Back Genetic adaptations help Amazonian populations resist Chagas infection
Genetic adaptations help Amazonian populations resist Chagas infection
An international study co-led by the Institute of Evolutionary Biology (IBE-CSIC-UPF) discovers a genetic variant that confers resistance to Chagas infection in Amazonian populations.
Chagas disease affects approximately 6 million people in Latin America alone and is one of the leading causes of death in this region. This infectious disease, also named American Trypanosomiasis, is caused by the parasite Trypanosoma cruzi (T.cruzi). However, despite being in contact with the parasite, Amazonian populations hardly suffer from Chagas infection. The investigation aimed to find out why.
The study, published yesterday in the journal Science Advances and co-led by the University of São Paulo and the IBE, in collaboration with the UPF Department of Medicine and Life Sciences (MELIS), has discovered a variant of the PPP3CA gene that reduces the risk of infection by the Chagas pathogen in Amazon populations.
It is known that tuberculosis and Chagas were found in the Amazon before the arrival of Europeans, but, to date, there have been no studies on the genetic adaptations of Amazonian populations to survive in this environment. For the first time, this research has shown that humans in the Americas underwent natural selection for this pathogen, in addition to other genetic adaptations.
Frequency map of the PPP3CA gene variant
To do this, the researchers analyzed the genomic data of 118 contemporary individuals from 19 different populations of the Amazon.
“We focused on finding evidence of positive natural selection related to tropical diseases in the Americas.” Tábita Hünemeier, Principal Investigator at the Institute of Evolutionary Biology (IBE-CSIC-UPF) who led the study, points out.
Through the analysis of the genomes, the study found a high-frequency variant of the PPP3CA gene in the inhabitants of Amazonia that could be responsible for this resistance. To verify its effectiveness, the research carried out functional studies in the laboratory with the collaboration of the Harvard Medical School.
Functional studies on the immunological action of the PPP3CA gene against the Chagas parasite
The PPP3CA gene codes for a key protein in the activation of immune cells, the innate immune response, and the internalization of the T.cruzi parasite in human cells. This study detected a variant of this gene in a very abundant way in Amazonian populations that is expressed in heart tissue and in immune cells.
The study performed functional studies with heart cell tissue using stem cells, some of which contained the PPP3CA gene variant found in high frequency in Amazonian populations. The results showed that there is less internalization of the parasite in heart cells when they have the gene variant.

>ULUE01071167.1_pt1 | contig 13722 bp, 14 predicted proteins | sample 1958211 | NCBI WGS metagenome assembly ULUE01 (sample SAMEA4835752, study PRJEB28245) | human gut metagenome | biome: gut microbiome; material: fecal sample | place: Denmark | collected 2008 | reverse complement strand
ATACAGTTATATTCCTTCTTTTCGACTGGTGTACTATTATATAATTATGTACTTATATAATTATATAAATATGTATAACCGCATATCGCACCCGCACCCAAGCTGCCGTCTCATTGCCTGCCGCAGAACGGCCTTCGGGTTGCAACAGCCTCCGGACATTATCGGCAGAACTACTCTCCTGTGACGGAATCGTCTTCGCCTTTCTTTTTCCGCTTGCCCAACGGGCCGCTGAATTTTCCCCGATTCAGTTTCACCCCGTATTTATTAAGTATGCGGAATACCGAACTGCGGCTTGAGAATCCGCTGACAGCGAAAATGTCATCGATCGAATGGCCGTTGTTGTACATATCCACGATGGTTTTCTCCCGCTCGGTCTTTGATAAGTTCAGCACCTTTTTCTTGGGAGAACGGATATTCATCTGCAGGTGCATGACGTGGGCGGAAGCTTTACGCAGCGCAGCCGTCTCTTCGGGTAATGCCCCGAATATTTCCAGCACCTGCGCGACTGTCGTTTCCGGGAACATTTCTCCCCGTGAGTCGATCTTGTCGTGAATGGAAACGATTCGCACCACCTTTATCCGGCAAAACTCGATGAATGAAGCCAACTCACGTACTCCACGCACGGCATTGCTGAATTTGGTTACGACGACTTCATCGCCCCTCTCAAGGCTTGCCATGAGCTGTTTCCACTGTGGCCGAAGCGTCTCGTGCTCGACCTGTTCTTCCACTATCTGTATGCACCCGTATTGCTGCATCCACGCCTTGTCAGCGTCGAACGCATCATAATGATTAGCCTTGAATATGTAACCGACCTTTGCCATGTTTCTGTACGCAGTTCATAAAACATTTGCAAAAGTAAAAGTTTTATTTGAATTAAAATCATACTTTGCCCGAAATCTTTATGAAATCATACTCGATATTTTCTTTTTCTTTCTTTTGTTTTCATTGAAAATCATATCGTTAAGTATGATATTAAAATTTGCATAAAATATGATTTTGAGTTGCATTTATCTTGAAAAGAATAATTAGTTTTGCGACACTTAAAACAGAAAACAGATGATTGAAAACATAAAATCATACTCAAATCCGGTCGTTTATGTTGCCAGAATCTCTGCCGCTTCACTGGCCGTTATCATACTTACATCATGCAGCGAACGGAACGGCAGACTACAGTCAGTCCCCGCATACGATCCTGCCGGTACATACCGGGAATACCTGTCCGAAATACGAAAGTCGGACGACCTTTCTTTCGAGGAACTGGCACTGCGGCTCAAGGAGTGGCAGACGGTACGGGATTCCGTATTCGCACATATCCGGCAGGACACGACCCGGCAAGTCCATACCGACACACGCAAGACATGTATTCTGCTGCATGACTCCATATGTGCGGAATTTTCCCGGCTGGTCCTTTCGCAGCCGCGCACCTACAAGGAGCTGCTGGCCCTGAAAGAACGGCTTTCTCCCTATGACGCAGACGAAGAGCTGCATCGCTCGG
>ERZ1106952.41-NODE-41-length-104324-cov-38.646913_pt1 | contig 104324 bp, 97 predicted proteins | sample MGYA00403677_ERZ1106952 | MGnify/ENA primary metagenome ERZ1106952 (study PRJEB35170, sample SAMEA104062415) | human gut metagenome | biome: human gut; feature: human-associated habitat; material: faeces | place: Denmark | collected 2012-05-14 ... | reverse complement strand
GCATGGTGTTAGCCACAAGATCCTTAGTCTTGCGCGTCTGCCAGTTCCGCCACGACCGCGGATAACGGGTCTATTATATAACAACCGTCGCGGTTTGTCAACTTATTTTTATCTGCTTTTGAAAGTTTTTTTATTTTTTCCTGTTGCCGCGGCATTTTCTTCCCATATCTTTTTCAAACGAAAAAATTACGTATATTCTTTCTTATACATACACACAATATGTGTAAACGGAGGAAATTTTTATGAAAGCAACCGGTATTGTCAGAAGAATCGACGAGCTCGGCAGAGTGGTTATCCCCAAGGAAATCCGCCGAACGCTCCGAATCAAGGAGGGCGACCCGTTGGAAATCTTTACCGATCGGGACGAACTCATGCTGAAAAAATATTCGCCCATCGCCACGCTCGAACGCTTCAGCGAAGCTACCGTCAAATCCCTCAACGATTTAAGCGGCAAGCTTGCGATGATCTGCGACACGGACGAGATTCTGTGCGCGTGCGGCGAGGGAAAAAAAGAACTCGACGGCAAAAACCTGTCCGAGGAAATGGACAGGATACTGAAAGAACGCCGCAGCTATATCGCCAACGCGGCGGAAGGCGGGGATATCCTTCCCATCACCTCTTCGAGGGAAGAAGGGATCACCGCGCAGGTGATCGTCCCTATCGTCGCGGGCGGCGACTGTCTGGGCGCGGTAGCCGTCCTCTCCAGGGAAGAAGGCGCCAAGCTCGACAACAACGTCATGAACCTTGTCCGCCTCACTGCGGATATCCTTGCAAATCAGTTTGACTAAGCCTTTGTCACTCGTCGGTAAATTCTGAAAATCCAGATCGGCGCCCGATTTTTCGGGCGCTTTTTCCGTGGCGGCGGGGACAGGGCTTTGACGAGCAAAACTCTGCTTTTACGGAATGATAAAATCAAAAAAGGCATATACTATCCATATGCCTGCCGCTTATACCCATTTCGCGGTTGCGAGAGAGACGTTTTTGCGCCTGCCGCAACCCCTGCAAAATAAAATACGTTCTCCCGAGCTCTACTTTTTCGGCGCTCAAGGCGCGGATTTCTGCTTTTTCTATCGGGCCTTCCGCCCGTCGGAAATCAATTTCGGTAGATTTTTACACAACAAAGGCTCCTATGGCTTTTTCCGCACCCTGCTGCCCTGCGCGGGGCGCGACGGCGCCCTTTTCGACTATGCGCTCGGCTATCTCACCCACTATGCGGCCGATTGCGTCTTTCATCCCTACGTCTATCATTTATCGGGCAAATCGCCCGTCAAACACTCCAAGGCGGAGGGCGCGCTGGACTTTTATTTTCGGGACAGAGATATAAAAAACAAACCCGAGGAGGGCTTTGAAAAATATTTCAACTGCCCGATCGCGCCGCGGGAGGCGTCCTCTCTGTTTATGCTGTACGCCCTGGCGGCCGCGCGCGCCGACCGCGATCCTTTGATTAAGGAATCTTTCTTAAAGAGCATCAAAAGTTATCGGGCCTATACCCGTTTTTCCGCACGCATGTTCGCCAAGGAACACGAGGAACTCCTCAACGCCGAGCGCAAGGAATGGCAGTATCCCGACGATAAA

Heart cells during functional assays
“The presence of the PPP3CA gene variant could be the cause of milder disease or less infection in these populations.” Adds David Comas, Professor of Biology at the UPF, Principal Investigator at IBE (CSIC-UPF) and co-author of the research.
Positive natural selection in the Amazonian population due to a pathogen
Study results estimate that the natural selection for Chagas disease resistance began 7,500 years ago after the Amazonian population separated from the Andean and Pacific coast populations.
Supported by previous studies with 9,000-year-old samples, the research concludes that the epidemics would have positively selected the individuals with the greatest resistance to tropical diseases, such as Chagas disease, generating a unique resistance in this population.
Behavioral genetic adaptations to life in the jungle
Additionally, the study found genetic adaptations associated with behavioral traits such as "Novelty-seeking behaviors", a genetic trait that determines the search for new experiences. According to the study, this trait could have been crucial to the hunter-gatherer lifestyle of Amazonian populations in the past, as it enabled them to explore new territories and search for resources.
Cardiovascular and metabolic traits
The study also detected cardiovascular and metabolic traits that are consistent with the genetic predominance observed in previous research, since a 66% rate of obesity, diabetes, and coronary heart disease had already been detected in some Amazonian populations.
Reference article: Cainã M. Couto-Silva1, Kelly Nunes1, Gabriela Venturini, Marcos Araújo Castro e Silva, Lygia V. Pereira, David Comas, Alexandre Pereira, Tábita Hünemeier. Indigenous people from Amazon show genetic Q1 signatures of pathogen-driven selection. Science Advances.(2023) Vol 9, Issue 10. DOI: 10.1126/sciadv.abo0234